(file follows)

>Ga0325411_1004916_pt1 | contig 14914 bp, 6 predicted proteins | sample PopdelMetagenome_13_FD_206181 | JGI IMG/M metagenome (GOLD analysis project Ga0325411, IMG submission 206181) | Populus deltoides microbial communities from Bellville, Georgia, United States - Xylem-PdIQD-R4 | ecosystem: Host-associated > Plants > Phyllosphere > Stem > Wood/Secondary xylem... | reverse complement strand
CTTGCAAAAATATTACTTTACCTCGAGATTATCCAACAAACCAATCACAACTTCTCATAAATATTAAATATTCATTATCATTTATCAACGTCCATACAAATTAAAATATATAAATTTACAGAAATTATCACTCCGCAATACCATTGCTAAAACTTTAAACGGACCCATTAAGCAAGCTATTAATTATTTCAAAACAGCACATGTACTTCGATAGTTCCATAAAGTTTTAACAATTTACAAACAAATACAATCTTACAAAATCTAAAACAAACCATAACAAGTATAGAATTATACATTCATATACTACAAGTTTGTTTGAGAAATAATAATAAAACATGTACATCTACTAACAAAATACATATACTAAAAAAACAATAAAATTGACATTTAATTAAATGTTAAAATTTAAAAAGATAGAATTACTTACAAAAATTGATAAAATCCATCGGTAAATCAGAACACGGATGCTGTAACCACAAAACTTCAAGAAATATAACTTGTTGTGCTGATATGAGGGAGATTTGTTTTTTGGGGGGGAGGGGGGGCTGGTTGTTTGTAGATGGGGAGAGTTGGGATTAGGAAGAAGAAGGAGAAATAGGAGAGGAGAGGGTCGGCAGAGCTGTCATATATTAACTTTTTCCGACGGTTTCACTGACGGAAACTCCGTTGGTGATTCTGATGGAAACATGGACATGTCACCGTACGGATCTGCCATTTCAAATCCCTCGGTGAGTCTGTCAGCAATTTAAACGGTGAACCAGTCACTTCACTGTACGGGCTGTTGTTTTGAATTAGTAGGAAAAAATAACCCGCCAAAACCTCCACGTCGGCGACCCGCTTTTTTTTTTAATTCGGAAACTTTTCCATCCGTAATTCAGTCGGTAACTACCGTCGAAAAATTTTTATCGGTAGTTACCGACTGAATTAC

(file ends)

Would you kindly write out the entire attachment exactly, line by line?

>Ga0325411_1004916_pt1 | contig 14914 bp, 6 predicted proteins | sample PopdelMetagenome_13_FD_206181 | JGI IMG/M metagenome (GOLD analysis project Ga0325411, IMG submission 206181) | Populus deltoides microbial communities from Bellville, Georgia, United States - Xylem-PdIQD-R4 | ecosystem: Host-associated > Plants > Phyllosphere > Stem > Wood/Secondary xylem... | reverse complement strand
CTTGCAAAAATATTACTTTACCTCGAGATTATCCAACAAACCAATCACAACTTCTCATAAATATTAAATATTCATTATCATTTATCAACGTCCATACAAATTAAAATATATAAATTTACAGAAATTATCACTCCGCAATACCATTGCTAAAACTTTAAACGGACCCATTAAGCAAGCTATTAATTATTTCAAAACAGCACATGTACTTCGATAGTTCCATAAAGTTTTAACAATTTACAAACAAATACAATCTTACAAAATCTAAAACAAACCATAACAAGTATAGAATTATACATTCATATACTACAAGTTTGTTTGAGAAATAATAATAAAACATGTACATCTACTAACAAAATACATATACTAAAAAAACAATAAAATTGACATTTAATTAAATGTTAAAATTTAAAAAGATAGAATTACTTACAAAAATTGATAAAATCCATCGGTAAATCAGAACACGGATGCTGTAACCACAAAACTTCAAGAAATATAACTTGTTGTGCTGATATGAGGGAGATTTGTTTTTTGGGGGGGAGGGGGGGCTGGTTGTTTGTAGATGGGGAGAGTTGGGATTAGGAAGAAGAAGGAGAAATAGGAGAGGAGAGGGTCGGCAGAGCTGTCATATATTAACTTTTTCCGACGGTTTCACTGACGGAAACTCCGTTGGTGATTCTGATGGAAACATGGACATGTCACCGTACGGATCTGCCATTTCAAATCCCTCGGTGAGTCTGTCAGCAATTTAAACGGTGAACCAGTCACTTCACTGTACGGGCTGTTGTTTTGAATTAGTAGGAAAAAATAACCCGCCAAAACCTCCACGTCGGCGACCCGCTTTTTTTTTTAATTCGGAAACTTTTCCATCCGTAATTCAGTCGGTAACTACCGTCGAAAAATTTTTATCGGTAGTTACCGACTGAATTAC